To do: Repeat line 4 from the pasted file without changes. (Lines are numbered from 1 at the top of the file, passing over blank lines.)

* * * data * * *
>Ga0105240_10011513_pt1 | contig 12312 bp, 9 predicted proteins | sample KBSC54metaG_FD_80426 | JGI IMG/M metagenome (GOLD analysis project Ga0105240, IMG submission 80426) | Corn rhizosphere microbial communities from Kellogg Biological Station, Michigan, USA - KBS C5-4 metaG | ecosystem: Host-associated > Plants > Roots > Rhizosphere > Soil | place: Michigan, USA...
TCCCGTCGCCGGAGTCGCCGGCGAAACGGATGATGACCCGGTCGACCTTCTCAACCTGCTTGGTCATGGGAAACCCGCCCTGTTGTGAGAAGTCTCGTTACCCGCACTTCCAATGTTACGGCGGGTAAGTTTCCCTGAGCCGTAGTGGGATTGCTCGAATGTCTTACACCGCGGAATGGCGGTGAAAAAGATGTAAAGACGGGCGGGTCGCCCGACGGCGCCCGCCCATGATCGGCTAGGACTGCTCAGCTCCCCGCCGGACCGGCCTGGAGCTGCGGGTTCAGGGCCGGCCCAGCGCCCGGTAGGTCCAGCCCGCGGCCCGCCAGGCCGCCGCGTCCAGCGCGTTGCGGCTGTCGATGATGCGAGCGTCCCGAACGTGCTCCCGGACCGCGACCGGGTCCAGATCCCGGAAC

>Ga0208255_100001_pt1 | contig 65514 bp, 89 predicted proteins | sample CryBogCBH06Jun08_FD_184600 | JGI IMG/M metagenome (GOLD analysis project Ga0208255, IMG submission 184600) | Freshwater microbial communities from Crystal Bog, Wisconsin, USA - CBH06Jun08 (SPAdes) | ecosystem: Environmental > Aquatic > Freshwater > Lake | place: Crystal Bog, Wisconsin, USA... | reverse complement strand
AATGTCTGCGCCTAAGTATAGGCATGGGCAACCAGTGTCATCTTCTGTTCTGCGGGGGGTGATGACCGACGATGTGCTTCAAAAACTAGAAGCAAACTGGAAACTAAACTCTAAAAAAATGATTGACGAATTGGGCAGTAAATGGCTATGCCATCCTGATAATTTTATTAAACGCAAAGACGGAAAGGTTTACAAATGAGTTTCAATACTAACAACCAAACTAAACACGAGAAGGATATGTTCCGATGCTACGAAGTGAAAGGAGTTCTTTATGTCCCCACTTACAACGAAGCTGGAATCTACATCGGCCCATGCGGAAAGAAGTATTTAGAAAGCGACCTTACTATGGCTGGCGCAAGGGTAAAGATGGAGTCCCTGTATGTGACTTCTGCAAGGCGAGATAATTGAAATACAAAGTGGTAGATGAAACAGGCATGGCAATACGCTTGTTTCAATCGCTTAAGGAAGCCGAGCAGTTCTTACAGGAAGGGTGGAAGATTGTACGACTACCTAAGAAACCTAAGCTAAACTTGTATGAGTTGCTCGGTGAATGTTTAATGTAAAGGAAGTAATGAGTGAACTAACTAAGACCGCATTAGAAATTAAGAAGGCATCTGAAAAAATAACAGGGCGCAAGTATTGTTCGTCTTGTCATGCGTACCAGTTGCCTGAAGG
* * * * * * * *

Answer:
AATGTCTGCGCCTAAGTATAGGCATGGGCAACCAGTGTCATCTTCTGTTCTGCGGGGGGTGATGACCGACGATGTGCTTCAAAAACTAGAAGCAAACTGGAAACTAAACTCTAAAAAAATGATTGACGAATTGGGCAGTAAATGGCTATGCCATCCTGATAATTTTATTAAACGCAAAGACGGAAAGGTTTACAAATGAGTTTCAATACTAACAACCAAACTAAACACGAGAAGGATATGTTCCGATGCTACGAAGTGAAAGGAGTTCTTTATGTCCCCACTTACAACGAAGCTGGAATCTACATCGGCCCATGCGGAAAGAAGTATTTAGAAAGCGACCTTACTATGGCTGGCGCAAGGGTAAAGATGGAGTCCCTGTATGTGACTTCTGCAAGGCGAGATAATTGAAATACAAAGTGGTAGATGAAACAGGCATGGCAATACGCTTGTTTCAATCGCTTAAGGAAGCCGAGCAGTTCTTACAGGAAGGGTGGAAGATTGTACGACTACCTAAGAAACCTAAGCTAAACTTGTATGAGTTGCTCGGTGAATGTTTAATGTAAAGGAAGTAATGAGTGAACTAACTAAGACCGCATTAGAAATTAAGAAGGCATCTGAAAAAATAACAGGGCGCAAGTATTGTTCGTCTTGTCATGCGTACCAGTTGCCTGAAGG